Putin pardons Russian tax exiles

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Capital outflows from Russia tripled in 2014 as the country plunged into an economic crisis.

Vladimir Putin is trying to bring Russian money back home.

The Russian president has granted an amnesty to people who come clean about the cash they stashed offshore before Jan. 1 -- provided they bring the assets back to Russia, or at least move them out of tax havens.

The new law, signed by Putin this week, is part of a package of measures aimed at keeping more of Russia's wealth in the country.

Businesses and wealthy individuals who choose to declare their foreign assets before the end of 2015 will avoid the risk of prosecution and a bill for tax arrears.

Billions of rubles are fleeing the country every month as rich Russians try to protect what remains of their fortunes after the deep economic shock of 2014.

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Capital outflows from Russia tripled in 2014 to $151.5 billion, the highest amount ever recorded. And 2015 is not looking much better, with $32.6 billion fleeing the country in the first quarter, according to the country's central bank.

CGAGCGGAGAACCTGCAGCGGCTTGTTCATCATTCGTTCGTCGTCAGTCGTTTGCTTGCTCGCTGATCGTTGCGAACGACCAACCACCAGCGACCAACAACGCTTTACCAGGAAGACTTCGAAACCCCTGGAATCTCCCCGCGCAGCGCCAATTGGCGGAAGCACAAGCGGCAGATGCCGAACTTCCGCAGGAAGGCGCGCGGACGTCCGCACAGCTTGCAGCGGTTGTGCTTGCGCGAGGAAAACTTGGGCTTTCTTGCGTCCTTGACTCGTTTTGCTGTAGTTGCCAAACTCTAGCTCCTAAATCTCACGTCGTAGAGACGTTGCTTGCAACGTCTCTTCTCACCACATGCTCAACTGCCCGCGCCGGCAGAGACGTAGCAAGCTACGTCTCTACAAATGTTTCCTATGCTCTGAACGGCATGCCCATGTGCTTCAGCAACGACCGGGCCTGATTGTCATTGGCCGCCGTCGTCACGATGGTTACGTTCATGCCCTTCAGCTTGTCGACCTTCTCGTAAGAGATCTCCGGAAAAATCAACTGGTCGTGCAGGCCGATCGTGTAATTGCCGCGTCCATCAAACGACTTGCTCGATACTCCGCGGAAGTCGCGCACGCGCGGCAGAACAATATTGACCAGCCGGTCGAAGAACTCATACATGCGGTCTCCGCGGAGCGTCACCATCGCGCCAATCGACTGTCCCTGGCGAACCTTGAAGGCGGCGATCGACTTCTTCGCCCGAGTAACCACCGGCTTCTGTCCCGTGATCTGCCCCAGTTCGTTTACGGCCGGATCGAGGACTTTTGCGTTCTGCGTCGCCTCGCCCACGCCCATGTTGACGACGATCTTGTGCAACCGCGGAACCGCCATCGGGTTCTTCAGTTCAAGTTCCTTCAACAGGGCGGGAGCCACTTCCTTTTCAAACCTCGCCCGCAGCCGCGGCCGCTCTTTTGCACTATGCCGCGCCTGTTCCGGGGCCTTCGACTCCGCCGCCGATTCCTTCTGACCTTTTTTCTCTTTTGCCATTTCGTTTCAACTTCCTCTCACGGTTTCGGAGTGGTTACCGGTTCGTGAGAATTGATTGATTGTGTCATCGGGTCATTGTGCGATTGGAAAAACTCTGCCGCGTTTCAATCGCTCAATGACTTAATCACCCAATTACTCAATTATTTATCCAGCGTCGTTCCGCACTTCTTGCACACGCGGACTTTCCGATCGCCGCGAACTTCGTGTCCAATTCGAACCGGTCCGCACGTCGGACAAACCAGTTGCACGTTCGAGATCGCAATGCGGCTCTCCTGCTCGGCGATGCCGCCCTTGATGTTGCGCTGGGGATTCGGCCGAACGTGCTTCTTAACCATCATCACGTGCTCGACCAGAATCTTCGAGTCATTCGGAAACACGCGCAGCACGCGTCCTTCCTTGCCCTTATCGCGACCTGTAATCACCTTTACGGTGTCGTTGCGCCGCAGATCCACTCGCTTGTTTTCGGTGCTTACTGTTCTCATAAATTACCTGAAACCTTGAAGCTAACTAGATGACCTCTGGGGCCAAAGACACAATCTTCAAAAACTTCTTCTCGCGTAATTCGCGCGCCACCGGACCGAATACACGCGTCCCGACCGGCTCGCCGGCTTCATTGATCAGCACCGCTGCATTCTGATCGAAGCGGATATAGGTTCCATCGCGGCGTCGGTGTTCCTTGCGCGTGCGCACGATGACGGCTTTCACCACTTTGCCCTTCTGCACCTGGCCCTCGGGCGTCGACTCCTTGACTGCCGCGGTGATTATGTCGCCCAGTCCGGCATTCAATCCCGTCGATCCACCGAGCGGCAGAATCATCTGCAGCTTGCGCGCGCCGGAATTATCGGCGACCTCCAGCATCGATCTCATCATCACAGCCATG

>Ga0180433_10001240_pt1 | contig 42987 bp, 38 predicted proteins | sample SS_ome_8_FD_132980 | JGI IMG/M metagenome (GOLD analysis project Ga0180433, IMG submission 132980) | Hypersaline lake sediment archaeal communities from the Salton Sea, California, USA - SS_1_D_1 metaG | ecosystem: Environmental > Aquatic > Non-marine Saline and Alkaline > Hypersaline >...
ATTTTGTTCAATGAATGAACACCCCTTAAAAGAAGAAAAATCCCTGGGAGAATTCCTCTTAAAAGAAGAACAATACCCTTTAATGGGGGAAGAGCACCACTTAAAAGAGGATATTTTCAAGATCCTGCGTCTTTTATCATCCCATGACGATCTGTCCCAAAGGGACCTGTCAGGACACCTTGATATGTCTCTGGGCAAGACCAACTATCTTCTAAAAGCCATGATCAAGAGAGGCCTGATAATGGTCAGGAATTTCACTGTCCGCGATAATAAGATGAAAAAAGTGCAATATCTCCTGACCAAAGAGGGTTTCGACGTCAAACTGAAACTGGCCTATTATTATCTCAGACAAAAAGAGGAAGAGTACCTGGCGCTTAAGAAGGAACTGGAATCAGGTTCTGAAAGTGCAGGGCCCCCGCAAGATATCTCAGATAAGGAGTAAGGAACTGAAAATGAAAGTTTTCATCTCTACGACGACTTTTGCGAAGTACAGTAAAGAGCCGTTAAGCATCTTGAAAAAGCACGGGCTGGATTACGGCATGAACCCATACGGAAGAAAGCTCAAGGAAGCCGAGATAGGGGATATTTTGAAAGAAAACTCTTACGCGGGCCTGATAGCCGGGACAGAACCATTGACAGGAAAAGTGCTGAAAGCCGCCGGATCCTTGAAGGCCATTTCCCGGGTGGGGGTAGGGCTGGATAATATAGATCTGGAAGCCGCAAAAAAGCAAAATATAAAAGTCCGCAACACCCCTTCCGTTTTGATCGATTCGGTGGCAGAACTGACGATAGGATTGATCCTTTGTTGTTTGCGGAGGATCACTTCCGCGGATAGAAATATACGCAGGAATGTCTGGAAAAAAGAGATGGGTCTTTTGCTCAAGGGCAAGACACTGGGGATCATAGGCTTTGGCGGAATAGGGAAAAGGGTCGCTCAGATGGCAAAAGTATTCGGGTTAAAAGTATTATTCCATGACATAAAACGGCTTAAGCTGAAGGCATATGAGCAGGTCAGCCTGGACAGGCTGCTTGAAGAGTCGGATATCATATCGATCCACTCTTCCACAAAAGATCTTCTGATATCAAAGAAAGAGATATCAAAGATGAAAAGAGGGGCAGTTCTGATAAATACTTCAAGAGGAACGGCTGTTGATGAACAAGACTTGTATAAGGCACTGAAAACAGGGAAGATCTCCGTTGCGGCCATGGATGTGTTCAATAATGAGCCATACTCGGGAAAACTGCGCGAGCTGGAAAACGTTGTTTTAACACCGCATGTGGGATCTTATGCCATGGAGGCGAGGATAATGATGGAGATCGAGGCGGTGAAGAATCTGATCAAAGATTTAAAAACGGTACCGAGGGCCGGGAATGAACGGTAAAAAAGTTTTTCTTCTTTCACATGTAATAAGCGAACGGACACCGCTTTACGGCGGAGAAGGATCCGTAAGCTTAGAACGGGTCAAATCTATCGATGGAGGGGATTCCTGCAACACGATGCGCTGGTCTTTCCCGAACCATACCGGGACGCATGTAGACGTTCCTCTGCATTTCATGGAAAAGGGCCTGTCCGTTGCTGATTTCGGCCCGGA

As Western countries slapped Russia with sanctions over its involvement in Ukraine, the amount of cash leaving the country skyrocketed. To try to stop the bleeding, the Russian government passed a law requiring business owners to pay taxes in Russia -- regardless of where their company is based.

Some of the offshore money often finds its way back to Russia, but under the radar of the tax authorities. In a report published last month, KPMG estimated that about 75% foreign investments into Russia come from countries perceived as tax havens.

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